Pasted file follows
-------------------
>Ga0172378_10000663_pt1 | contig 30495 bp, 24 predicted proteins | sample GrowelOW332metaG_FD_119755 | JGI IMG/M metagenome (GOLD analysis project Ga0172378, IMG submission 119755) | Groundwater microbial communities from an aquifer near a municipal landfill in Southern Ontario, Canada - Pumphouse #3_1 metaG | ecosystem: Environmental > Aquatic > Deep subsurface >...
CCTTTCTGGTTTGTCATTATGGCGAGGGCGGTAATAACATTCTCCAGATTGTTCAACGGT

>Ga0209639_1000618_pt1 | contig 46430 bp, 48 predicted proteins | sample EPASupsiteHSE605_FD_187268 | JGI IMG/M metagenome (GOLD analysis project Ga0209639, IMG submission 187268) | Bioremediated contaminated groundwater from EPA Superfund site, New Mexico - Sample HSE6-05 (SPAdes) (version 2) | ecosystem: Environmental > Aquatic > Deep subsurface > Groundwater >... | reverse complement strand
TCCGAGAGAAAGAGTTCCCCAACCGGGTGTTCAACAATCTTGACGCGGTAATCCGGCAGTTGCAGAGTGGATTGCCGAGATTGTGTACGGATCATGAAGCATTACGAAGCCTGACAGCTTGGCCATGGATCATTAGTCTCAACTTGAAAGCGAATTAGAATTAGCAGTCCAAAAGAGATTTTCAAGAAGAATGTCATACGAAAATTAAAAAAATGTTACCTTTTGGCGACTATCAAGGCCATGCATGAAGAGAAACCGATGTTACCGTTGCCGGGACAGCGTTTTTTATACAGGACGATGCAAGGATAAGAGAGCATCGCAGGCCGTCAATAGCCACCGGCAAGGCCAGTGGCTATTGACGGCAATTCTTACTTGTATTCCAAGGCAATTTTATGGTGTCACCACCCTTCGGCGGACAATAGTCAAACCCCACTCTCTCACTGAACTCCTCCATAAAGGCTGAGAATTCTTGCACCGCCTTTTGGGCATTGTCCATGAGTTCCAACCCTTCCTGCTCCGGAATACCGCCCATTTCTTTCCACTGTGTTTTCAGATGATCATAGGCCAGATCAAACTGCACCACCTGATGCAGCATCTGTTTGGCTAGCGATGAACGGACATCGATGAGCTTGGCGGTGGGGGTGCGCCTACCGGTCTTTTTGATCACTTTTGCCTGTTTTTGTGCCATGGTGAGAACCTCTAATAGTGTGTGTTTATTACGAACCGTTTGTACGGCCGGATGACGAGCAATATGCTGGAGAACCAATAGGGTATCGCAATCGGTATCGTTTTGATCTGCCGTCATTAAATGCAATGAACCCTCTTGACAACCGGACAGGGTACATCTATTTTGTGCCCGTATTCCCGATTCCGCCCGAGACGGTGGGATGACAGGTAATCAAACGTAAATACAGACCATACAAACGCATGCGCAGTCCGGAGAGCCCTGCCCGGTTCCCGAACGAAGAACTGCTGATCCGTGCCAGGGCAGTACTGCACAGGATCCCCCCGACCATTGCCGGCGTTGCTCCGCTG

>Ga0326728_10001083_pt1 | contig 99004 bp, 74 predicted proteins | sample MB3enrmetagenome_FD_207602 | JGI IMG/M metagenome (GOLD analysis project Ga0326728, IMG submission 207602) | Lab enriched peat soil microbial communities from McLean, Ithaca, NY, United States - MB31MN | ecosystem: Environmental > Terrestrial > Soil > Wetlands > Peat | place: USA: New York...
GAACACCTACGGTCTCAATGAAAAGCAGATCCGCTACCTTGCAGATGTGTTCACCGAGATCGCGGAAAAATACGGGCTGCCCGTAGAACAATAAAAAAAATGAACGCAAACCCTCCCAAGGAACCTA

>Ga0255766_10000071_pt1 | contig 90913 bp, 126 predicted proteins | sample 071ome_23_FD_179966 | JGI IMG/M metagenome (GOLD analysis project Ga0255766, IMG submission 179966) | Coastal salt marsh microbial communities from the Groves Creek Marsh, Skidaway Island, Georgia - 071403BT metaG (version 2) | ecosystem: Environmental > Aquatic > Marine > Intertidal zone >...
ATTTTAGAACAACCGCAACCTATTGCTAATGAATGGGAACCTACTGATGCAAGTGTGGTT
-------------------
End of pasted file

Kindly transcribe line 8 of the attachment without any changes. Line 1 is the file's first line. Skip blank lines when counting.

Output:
ATTTTAGAACAACCGCAACCTATTGCTAATGAATGGGAACCTACTGATGCAAGTGTGGTT